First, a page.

Their eyewear isn’t the only thing in common: all three members of Girls With Glasses are songwriters with something to say. Their performance at the Registry Theatre tonight (Saturday) will be steeped in the folk tradition.
Which works out well, it being the third in a series of concerts dubbed Folk Night at the Registry.
A one-off show involving Ontario singer-songwriters Karyn Ellis, Eve Goldberg and Evalyn Parry back in 2004 went so well, the three now tour annually. The stop in Kitchener should provide plenty of entertainment, and even more food for thought, suggested Jack Cole of The Old Chestnuts Song Circle, the man behind the series.
In Girls With Glasses, those in the intimate confines of the theatre will find tunes that are “by turns hilarious, evocative, poignant, uplifting and powerful … with stellar songwriting, beautiful harmonies, and imaginative arrangements.”
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The show will be opened by Darrell Grant, the singer-songwriter and guitarist behind the New Brunswick folk trio Modabo.
With these performers, and the series in general, Cole is looking to provide greater exposure for folk music, the genre he loves.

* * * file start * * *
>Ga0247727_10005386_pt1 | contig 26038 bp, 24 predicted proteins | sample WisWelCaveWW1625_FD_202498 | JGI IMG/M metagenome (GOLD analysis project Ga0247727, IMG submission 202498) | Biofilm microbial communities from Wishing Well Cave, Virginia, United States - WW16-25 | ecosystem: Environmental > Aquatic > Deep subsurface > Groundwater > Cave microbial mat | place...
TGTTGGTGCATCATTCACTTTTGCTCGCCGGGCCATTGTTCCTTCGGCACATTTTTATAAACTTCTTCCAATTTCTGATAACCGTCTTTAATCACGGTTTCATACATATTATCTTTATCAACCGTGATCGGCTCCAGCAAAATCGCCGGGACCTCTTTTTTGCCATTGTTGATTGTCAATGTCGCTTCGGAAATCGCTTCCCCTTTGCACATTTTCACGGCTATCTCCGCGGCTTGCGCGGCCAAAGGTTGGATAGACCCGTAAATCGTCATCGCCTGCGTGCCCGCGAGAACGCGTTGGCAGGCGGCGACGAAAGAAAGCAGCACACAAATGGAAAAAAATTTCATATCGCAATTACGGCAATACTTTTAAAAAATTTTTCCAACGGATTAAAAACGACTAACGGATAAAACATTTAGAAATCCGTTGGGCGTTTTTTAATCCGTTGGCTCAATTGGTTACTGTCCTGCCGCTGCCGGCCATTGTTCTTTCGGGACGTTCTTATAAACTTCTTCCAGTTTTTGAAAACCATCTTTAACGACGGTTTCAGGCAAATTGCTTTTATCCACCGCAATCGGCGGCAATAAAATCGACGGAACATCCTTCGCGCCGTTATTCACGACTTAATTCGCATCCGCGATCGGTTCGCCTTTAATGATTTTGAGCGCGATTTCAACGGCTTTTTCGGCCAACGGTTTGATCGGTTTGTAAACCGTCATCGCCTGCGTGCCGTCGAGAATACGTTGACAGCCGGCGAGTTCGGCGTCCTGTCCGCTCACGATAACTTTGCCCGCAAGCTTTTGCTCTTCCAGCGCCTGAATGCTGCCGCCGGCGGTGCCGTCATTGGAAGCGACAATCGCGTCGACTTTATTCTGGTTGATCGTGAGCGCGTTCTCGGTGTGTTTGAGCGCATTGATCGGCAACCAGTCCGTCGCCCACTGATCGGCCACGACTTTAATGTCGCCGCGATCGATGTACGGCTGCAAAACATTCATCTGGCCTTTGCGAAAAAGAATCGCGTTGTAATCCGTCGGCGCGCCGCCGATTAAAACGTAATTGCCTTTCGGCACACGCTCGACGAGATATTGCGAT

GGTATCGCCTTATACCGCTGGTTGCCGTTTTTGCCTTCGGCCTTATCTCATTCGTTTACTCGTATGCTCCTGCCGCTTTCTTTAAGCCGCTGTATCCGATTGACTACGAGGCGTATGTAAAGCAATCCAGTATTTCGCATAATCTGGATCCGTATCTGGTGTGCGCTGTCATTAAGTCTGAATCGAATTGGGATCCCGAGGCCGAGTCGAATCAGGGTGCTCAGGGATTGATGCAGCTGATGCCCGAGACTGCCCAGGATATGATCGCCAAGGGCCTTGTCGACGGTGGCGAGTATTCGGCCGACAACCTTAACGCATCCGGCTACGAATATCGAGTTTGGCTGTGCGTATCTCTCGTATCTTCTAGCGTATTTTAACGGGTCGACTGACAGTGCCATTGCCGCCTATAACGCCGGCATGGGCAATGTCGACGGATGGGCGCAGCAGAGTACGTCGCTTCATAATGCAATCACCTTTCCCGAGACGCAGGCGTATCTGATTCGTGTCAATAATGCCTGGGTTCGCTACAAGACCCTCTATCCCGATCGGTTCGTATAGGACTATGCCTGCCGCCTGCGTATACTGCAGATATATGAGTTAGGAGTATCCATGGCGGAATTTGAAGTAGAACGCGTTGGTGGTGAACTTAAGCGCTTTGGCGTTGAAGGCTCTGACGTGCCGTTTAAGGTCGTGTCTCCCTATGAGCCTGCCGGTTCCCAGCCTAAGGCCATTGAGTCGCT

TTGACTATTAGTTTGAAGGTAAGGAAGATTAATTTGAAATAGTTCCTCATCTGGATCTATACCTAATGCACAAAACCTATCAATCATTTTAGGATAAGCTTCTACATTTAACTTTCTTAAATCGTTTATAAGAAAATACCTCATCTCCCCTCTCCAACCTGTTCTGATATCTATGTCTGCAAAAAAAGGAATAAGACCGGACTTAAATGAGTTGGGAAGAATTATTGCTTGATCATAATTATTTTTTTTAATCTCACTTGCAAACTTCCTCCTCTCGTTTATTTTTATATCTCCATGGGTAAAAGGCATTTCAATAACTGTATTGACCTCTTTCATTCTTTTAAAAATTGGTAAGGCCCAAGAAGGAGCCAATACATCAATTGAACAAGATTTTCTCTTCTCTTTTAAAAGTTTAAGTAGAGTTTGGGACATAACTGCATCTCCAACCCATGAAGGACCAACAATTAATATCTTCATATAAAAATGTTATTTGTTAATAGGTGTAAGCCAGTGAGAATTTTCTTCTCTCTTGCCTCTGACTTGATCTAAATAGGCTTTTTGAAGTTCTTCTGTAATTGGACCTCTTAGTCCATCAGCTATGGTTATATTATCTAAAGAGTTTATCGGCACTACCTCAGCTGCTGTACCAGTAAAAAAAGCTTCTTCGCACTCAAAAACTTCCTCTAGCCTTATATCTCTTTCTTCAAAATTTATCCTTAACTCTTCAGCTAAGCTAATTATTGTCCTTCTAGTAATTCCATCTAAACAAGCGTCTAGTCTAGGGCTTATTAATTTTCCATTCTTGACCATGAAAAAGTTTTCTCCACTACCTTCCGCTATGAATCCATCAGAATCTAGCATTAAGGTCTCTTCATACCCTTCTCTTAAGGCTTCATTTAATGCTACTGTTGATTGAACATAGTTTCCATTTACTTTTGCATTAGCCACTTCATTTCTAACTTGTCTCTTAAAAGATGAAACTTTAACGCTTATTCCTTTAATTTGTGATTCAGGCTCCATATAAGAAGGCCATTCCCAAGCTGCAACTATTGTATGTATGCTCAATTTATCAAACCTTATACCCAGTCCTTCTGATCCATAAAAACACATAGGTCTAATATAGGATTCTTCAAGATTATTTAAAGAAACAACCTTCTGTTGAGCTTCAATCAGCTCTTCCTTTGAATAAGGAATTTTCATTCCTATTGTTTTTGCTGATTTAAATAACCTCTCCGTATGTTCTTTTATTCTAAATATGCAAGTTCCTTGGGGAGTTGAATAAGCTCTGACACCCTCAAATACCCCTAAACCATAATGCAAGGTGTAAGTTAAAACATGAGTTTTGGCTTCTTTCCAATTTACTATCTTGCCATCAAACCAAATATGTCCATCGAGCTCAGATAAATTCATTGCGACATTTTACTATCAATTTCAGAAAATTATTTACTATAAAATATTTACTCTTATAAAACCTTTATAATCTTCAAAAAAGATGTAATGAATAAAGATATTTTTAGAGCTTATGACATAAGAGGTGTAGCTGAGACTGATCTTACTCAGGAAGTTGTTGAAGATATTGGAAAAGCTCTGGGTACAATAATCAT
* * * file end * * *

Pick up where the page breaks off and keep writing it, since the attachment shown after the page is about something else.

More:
“I’m a rabid evangelist for folk music, and have been for years,” he explained in an interview, noting the form has had its ups and downs, having had a huge peak in the 1960s.
But it’s a genre with all kinds of styles. For some, folk evokes images of Bob Dylan, The Weaves and Peter, Paul and Mary. That’s certainly part of the tradition, but it extends to roots music, Celtic, alt-country and shades of bluegrass, itself enjoying something of resurgence thanks to the likes of Alison Krauss.
There are performers such as Gordon Lightfoot, Bruce Cockburn and Joni Mitchell – Canadians all – who can still pack large halls, but there’s a host of other great songwriters out plying their trade in small venues, he said. It’s those acts that make up the bulk of the Folk Night at the Registry presentations.
The next show, set for Mar. 14, will feature Ron Hynes, an award-winning Newfoundland performer with some exposure to a mainstream audience. A double feature follows on Apr. 18, with performances by Dave Gunning (Nova Scotia) and Maria Dunn (Edmonton).
“These are great performers, the kind people should get out to see,” Cole said, noting the core following typically gains recruits after newcomers attend a show.
Keeping the music out there is his goal. So much so that he hosts song circles and performances in his home, both to please the fans and to help support musicians on the road, passing the hat for $10 or $15 a head to help them continue their tours.
The Girls With Glasses show goes Jan. 31 at 8 p.m. at the Registry Theatre, 122 Frederick St., Kitchener. Tickets are $14 in advance ($16 at the door), available at the Centre In The Square box office by calling 578-1570 or toll free 1-800-265-8977 or online at www.centre-square.com. For more information about the series, visit www.folknight.ca.